Horses may not be able to say how much it hurts with words, but researchers show their face tells all. Learn to recognise the signs of the equine pain face, also known as the equine grimace scale, with Karina Bech Gleerup.
Recognising pain and pain intensity in horses has been a challenge for veterinarians and anaesthetists, making it difficult to assess if horses are receiving appropriate pain relief. New research, however, shows that, as happens in humans and other animals, certain facial expressions can indicate a horse is in pain, and that learning to recognise the signs is relatively easy and feasible for veterinarians, nurses and horse owners alike.
The findings follow the publication this year of two important studies. A team of researchers from Italy, Germany and the United Kingdom were first to publish a standardised pain scale based on facial expressions in horses. Similar to the Body Condition Scoring system, the Horse Grimace Scale (HGS) recommends scoring a number of different facial expressions and add them to produce a final pain-intensity score.
But team of researchers from Denmark and Sweden have followed up with another study that, not only agrees that facial expressions of pain can be appreciated in horses, but suggests an easier way for people to recognise the pain face.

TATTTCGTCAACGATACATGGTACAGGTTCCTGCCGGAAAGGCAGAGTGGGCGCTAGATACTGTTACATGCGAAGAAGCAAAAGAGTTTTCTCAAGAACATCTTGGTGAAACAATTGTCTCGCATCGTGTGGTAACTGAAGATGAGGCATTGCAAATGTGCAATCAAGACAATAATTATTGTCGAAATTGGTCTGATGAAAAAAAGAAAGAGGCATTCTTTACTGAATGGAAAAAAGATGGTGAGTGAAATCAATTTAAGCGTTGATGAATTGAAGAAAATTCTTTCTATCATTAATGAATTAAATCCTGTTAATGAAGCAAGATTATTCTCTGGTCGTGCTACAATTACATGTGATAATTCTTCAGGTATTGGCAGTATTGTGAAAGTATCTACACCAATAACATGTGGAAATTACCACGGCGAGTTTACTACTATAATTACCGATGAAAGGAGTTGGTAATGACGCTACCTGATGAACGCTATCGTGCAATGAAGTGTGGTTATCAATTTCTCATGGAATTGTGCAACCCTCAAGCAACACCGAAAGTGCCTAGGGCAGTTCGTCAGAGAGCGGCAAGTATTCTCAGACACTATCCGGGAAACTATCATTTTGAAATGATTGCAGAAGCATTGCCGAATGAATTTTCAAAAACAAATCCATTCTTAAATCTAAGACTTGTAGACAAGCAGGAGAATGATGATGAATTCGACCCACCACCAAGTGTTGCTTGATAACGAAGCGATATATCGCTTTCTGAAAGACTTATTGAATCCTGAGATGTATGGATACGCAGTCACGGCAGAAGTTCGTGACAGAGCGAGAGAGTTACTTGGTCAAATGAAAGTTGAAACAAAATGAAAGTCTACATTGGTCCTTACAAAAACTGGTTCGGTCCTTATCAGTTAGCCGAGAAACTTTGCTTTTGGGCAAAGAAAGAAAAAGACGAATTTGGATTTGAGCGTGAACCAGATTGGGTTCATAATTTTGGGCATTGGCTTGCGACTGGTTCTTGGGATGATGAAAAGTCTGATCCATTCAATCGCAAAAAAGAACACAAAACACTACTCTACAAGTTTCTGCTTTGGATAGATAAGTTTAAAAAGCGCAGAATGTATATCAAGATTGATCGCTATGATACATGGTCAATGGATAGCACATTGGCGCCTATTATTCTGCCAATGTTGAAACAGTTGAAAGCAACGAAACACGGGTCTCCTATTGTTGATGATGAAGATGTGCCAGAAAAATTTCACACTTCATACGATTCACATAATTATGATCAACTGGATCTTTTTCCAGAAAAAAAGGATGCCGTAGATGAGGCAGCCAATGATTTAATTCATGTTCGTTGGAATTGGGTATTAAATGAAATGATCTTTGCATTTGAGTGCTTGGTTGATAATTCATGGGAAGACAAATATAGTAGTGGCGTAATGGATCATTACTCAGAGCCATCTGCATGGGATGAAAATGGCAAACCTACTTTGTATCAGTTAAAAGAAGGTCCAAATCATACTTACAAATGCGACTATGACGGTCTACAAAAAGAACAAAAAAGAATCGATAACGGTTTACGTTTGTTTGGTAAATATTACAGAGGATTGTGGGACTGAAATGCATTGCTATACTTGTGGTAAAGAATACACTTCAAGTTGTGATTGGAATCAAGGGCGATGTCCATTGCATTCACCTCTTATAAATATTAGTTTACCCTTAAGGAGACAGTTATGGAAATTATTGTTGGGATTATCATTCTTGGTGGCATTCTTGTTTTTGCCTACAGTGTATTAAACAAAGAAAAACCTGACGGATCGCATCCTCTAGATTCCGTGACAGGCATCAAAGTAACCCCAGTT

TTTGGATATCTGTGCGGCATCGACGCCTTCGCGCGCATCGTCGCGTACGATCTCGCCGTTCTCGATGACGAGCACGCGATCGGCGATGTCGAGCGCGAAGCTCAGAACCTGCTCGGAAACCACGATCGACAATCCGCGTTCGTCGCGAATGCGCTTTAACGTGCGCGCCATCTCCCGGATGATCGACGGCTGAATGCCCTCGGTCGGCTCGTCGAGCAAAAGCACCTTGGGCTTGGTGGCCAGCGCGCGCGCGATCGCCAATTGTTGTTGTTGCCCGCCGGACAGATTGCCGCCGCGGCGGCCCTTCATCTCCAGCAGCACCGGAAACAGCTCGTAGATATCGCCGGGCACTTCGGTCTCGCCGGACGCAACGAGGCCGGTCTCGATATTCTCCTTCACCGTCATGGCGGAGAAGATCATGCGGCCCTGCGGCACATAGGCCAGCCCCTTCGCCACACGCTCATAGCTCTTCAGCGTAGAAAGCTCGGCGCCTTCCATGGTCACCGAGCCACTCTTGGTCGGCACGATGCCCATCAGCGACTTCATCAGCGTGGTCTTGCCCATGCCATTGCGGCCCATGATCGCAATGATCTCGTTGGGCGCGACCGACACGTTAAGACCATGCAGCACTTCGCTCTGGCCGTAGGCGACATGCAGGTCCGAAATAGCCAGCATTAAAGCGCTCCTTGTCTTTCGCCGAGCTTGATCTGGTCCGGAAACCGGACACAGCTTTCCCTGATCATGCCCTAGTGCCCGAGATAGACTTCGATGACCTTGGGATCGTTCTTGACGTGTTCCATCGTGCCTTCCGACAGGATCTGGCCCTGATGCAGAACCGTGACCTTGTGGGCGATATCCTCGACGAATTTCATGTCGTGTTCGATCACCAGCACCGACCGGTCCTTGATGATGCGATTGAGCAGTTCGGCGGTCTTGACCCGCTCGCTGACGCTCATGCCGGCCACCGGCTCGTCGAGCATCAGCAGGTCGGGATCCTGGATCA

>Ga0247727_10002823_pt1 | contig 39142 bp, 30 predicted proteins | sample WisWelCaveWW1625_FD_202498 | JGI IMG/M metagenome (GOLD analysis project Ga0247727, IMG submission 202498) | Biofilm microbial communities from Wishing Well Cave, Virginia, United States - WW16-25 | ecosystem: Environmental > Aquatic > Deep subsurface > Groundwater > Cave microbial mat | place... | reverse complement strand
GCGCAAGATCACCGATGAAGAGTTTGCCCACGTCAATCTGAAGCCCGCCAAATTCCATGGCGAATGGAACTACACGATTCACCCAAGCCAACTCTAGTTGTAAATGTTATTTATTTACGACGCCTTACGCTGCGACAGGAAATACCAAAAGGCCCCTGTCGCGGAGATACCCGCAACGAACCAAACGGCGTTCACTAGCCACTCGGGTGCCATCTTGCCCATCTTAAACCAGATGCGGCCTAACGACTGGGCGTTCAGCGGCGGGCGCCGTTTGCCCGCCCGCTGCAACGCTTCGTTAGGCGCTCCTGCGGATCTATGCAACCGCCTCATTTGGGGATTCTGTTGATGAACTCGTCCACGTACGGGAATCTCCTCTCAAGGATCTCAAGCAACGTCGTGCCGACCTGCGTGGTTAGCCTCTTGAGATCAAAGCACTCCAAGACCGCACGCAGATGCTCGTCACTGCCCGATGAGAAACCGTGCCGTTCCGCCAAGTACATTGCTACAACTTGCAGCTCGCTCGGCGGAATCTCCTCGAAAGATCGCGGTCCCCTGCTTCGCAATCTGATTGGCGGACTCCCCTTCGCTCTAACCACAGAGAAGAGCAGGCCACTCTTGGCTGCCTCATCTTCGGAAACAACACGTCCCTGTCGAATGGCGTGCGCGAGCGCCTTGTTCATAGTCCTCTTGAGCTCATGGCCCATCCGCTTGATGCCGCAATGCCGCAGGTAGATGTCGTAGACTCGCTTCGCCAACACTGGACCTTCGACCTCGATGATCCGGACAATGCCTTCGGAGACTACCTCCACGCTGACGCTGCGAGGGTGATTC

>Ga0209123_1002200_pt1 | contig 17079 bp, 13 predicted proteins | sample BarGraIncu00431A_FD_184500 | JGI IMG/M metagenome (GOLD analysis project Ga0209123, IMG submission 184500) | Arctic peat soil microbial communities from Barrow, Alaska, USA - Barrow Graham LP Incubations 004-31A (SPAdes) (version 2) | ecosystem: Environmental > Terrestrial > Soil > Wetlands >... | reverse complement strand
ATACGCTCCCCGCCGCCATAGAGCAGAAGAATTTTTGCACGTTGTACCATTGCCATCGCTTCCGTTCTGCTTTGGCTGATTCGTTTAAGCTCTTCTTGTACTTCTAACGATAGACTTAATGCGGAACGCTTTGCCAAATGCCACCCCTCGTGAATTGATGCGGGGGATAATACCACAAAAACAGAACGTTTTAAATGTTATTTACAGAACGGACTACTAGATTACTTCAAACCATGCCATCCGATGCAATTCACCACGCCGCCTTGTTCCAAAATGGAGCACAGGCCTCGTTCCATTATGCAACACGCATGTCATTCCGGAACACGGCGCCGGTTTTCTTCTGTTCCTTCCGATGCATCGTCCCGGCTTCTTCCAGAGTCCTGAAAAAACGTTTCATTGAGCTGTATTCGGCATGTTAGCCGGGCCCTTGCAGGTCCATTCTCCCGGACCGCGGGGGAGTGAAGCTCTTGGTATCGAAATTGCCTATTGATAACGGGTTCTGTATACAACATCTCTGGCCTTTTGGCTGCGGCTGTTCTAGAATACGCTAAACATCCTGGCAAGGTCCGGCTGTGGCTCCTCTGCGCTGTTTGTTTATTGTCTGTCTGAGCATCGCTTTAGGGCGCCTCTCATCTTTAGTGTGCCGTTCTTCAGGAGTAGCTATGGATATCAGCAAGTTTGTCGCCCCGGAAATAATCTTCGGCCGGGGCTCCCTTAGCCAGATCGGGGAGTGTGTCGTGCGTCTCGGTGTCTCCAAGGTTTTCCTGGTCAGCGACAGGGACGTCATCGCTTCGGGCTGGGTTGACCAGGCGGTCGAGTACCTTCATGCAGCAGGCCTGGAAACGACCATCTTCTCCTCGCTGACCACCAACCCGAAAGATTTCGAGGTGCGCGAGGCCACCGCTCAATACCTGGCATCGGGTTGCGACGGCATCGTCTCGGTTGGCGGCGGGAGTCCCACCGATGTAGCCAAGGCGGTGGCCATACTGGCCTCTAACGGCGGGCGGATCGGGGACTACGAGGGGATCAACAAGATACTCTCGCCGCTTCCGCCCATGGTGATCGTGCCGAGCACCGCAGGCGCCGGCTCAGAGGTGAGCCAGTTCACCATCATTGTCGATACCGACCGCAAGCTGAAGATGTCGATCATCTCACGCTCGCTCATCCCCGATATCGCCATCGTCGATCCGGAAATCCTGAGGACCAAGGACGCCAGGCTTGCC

The study shows that it is possible to score a ‘pain face’ as a simple yes/no (instead of scoring), and that the intensity of the expression may be sufficient. This makes Gleerup’s Equine Pain Face more applicable than the Horse Grimace Scale.
Karina Bech Gleerup, a veterinarian and lecturer from the University of Copenhagen, presented a poster of the findings at the 10th International Equitation Science Conference, Denmark.
The group of researchers have identified five key areas to watch out for:
- muzzle and
- facial muscles
They also showed that learning to recognise facial expressions of pain is feasible. After a 20 minute lesson, the participants were able to successfully score a pain face (yes/no) and grade the pain intensity as ‘low’, ‘medium’ and ‘high’ with, on average, 82% accuracy.
Gleerup says: “We think it is really important that more people learn to recognise pain in their horses.”
Although horses usually become less social when in pain, Gleerup has noticed her own horses displaying contact seeking behaviour while in pain.“This may be important for owners because contact seeking behaviour towards the people the horse trusts may be the first sign of pain” said Gleerup. “All my own research horses displayed this behaviour in a more or less obvious manner and I have seen it in patients too.”
Gleerup added that learning to recognise the equine pain face in their horses may help owners identify chronic or low grade pain at an earlier stage.
The study titled: An Equine Pain Face by Karina B Gleerup, Björn Forkman, Casper Lindegaard and Pia Andersen is open access and available here.
Download the FREE EQUINE PAIN FACE POSTER by clicking on the link below (eBook/pdf file).